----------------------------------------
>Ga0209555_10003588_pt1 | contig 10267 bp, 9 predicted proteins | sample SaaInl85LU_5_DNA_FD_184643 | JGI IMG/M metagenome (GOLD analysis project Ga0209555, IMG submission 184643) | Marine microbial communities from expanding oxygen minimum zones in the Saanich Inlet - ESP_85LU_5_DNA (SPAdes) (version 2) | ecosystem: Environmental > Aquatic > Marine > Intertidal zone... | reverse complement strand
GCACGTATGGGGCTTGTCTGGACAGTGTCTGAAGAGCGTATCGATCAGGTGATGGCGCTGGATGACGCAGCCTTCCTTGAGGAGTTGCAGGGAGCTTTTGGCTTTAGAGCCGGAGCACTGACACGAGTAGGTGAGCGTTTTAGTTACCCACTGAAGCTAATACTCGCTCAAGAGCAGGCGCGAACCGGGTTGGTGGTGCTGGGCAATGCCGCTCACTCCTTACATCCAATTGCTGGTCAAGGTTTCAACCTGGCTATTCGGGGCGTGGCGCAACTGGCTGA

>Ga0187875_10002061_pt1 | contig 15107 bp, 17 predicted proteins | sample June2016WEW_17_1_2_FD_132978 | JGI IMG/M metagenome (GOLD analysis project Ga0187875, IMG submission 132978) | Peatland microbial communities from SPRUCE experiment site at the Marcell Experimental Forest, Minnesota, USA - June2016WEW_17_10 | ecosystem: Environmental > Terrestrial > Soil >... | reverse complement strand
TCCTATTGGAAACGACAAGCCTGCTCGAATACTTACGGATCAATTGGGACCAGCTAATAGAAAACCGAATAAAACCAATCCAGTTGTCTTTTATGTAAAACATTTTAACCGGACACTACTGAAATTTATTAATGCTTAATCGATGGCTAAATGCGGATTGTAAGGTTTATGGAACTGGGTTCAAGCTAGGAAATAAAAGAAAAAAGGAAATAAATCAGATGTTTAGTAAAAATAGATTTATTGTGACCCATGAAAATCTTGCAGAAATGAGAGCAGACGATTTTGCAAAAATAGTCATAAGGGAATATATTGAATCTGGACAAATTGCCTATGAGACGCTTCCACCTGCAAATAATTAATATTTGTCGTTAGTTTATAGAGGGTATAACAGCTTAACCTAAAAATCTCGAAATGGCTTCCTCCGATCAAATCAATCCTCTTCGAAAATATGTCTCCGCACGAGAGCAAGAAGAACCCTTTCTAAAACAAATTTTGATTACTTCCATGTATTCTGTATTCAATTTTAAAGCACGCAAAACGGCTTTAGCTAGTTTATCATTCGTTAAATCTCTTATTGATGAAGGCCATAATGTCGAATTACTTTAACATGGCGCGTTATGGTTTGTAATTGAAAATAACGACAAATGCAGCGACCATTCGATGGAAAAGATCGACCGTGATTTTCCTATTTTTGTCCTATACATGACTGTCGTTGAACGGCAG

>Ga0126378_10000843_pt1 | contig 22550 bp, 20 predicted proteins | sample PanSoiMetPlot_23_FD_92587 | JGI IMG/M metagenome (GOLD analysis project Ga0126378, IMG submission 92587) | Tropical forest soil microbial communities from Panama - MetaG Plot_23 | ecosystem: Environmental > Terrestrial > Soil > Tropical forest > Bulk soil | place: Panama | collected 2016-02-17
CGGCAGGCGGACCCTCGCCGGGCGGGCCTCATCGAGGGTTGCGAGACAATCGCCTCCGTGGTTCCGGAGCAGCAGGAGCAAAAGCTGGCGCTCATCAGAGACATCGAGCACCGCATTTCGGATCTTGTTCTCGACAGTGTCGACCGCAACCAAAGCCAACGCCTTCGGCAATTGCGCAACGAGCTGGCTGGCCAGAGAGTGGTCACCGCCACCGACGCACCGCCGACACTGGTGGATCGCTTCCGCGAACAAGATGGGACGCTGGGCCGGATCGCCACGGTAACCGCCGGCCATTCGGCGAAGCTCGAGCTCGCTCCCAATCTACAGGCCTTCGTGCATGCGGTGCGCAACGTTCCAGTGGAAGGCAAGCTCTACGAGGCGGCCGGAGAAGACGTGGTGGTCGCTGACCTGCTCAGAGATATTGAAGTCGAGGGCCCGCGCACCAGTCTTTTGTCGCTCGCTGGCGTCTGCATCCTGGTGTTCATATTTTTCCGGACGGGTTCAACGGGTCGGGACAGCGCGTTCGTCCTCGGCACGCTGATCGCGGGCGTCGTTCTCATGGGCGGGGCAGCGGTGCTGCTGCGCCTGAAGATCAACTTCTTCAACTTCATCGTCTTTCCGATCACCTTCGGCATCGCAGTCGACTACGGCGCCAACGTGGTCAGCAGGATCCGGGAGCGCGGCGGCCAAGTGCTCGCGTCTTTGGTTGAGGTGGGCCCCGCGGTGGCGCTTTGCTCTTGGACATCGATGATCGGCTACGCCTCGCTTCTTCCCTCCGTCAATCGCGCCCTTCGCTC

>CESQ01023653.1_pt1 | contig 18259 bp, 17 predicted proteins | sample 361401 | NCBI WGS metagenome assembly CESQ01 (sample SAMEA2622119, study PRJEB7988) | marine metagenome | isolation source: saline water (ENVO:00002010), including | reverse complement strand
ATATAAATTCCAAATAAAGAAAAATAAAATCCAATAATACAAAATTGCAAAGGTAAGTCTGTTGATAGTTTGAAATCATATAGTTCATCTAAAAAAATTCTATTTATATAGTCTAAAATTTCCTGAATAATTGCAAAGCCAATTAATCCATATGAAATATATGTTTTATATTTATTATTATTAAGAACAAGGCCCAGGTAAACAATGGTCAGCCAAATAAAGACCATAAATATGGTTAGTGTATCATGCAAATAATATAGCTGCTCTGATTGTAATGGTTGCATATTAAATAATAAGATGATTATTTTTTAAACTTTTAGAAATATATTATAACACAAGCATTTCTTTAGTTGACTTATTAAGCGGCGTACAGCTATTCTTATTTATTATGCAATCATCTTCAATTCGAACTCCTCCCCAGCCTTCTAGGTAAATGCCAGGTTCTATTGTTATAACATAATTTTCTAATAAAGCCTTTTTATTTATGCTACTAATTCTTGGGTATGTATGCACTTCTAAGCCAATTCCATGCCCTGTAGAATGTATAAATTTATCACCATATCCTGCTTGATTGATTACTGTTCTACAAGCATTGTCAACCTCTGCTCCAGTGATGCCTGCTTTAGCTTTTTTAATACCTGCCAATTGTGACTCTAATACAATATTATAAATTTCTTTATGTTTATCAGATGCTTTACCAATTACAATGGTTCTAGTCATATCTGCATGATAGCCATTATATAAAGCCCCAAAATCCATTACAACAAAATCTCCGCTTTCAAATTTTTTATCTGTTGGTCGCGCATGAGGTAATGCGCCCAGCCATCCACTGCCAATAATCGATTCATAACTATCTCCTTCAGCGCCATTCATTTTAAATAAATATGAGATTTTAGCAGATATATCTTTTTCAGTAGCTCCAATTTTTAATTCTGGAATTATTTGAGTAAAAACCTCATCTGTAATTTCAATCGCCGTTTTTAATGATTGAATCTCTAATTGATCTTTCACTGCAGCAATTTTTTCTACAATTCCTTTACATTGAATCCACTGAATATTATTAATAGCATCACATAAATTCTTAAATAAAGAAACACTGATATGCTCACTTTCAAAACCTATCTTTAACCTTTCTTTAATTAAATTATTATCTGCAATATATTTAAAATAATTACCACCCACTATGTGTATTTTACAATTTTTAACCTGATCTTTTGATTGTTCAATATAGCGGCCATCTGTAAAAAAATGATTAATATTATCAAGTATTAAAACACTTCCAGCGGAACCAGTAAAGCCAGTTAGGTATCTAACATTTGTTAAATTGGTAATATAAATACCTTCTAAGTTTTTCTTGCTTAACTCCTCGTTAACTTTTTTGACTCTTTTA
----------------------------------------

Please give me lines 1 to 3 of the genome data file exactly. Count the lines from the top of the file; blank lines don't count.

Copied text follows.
>Ga0209555_10003588_pt1 | contig 10267 bp, 9 predicted proteins | sample SaaInl85LU_5_DNA_FD_184643 | JGI IMG/M metagenome (GOLD analysis project Ga0209555, IMG submission 184643) | Marine microbial communities from expanding oxygen minimum zones in the Saanich Inlet - ESP_85LU_5_DNA (SPAdes) (version 2) | ecosystem: Environmental > Aquatic > Marine > Intertidal zone... | reverse complement strand
GCACGTATGGGGCTTGTCTGGACAGTGTCTGAAGAGCGTATCGATCAGGTGATGGCGCTGGATGACGCAGCCTTCCTTGAGGAGTTGCAGGGAGCTTTTGGCTTTAGAGCCGGAGCACTGACACGAGTAGGTGAGCGTTTTAGTTACCCACTGAAGCTAATACTCGCTCAAGAGCAGGCGCGAACCGGGTTGGTGGTGCTGGGCAATGCCGCTCACTCCTTACATCCAATTGCTGGTCAAGGTTTCAACCTGGCTATTCGGGGCGTGGCGCAACTGGCTGA

>Ga0187875_10002061_pt1 | contig 15107 bp, 17 predicted proteins | sample June2016WEW_17_1_2_FD_132978 | JGI IMG/M metagenome (GOLD analysis project Ga0187875, IMG submission 132978) | Peatland microbial communities from SPRUCE experiment site at the Marcell Experimental Forest, Minnesota, USA - June2016WEW_17_10 | ecosystem: Environmental > Terrestrial > Soil >... | reverse complement strand